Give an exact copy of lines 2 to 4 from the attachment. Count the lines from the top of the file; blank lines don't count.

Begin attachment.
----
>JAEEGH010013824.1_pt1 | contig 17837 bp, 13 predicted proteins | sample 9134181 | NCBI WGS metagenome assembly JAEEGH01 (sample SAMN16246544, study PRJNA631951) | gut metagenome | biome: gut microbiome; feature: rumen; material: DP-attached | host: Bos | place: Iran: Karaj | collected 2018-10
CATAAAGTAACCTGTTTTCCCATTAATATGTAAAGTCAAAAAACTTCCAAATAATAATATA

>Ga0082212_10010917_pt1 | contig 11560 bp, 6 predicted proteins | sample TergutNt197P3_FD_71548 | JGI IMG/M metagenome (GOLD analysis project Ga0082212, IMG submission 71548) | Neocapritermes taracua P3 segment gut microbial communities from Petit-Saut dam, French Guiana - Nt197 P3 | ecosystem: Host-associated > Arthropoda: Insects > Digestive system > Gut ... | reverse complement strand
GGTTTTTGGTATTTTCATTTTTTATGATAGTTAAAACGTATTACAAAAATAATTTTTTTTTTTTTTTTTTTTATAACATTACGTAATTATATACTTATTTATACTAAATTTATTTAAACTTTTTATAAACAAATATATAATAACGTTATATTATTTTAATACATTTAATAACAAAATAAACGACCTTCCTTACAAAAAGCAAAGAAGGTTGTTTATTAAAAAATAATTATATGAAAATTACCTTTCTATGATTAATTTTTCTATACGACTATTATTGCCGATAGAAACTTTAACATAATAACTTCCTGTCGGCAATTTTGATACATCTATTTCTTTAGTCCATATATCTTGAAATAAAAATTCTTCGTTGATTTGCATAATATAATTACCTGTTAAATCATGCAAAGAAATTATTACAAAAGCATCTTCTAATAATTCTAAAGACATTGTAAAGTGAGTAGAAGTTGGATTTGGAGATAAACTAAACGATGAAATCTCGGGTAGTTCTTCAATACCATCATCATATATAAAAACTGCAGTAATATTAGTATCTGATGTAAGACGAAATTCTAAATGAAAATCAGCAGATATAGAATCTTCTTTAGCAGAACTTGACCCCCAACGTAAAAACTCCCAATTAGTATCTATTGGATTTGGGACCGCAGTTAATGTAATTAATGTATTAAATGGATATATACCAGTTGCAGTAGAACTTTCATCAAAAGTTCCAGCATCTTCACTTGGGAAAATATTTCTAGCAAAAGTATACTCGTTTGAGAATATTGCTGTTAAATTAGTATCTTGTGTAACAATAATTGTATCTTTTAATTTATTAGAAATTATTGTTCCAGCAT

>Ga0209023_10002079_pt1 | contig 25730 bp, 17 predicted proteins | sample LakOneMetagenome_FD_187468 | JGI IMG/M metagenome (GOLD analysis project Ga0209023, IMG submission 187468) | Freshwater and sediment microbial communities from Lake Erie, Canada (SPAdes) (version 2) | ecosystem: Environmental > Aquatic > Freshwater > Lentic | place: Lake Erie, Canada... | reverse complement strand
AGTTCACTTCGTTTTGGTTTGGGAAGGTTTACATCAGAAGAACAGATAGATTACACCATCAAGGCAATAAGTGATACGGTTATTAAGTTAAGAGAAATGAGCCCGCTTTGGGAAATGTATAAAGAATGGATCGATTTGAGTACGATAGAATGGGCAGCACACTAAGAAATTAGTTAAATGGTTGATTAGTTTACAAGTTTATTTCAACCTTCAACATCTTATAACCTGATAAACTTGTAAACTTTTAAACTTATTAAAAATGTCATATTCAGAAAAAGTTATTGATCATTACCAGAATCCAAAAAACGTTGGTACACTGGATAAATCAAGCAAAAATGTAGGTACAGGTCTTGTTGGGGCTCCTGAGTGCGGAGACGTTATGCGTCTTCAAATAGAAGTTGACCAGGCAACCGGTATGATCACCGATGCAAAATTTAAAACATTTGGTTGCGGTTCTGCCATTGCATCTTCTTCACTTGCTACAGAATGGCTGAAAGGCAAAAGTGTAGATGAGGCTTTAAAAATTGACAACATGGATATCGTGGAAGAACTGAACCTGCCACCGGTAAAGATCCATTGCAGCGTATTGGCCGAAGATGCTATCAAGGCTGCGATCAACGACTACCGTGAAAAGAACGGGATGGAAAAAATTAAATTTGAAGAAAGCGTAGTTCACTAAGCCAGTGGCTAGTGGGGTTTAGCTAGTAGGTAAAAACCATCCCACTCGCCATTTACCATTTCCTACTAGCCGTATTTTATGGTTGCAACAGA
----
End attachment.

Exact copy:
CATAAAGTAACCTGTTTTCCCATTAATATGTAAAGTCAAAAAACTTCCAAATAATAATATA

>Ga0082212_10010917_pt1 | contig 11560 bp, 6 predicted proteins | sample TergutNt197P3_FD_71548 | JGI IMG/M metagenome (GOLD analysis project Ga0082212, IMG submission 71548) | Neocapritermes taracua P3 segment gut microbial communities from Petit-Saut dam, French Guiana - Nt197 P3 | ecosystem: Host-associated > Arthropoda: Insects > Digestive system > Gut ... | reverse complement strand
GGTTTTTGGTATTTTCATTTTTTATGATAGTTAAAACGTATTACAAAAATAATTTTTTTTTTTTTTTTTTTTATAACATTACGTAATTATATACTTATTTATACTAAATTTATTTAAACTTTTTATAAACAAATATATAATAACGTTATATTATTTTAATACATTTAATAACAAAATAAACGACCTTCCTTACAAAAAGCAAAGAAGGTTGTTTATTAAAAAATAATTATATGAAAATTACCTTTCTATGATTAATTTTTCTATACGACTATTATTGCCGATAGAAACTTTAACATAATAACTTCCTGTCGGCAATTTTGATACATCTATTTCTTTAGTCCATATATCTTGAAATAAAAATTCTTCGTTGATTTGCATAATATAATTACCTGTTAAATCATGCAAAGAAATTATTACAAAAGCATCTTCTAATAATTCTAAAGACATTGTAAAGTGAGTAGAAGTTGGATTTGGAGATAAACTAAACGATGAAATCTCGGGTAGTTCTTCAATACCATCATCATATATAAAAACTGCAGTAATATTAGTATCTGATGTAAGACGAAATTCTAAATGAAAATCAGCAGATATAGAATCTTCTTTAGCAGAACTTGACCCCCAACGTAAAAACTCCCAATTAGTATCTATTGGATTTGGGACCGCAGTTAATGTAATTAATGTATTAAATGGATATATACCAGTTGCAGTAGAACTTTCATCAAAAGTTCCAGCATCTTCACTTGGGAAAATATTTCTAGCAAAAGTATACTCGTTTGAGAATATTGCTGTTAAATTAGTATCTTGTGTAACAATAATTGTATCTTTTAATTTATTAGAAATTATTGTTCCAGCAT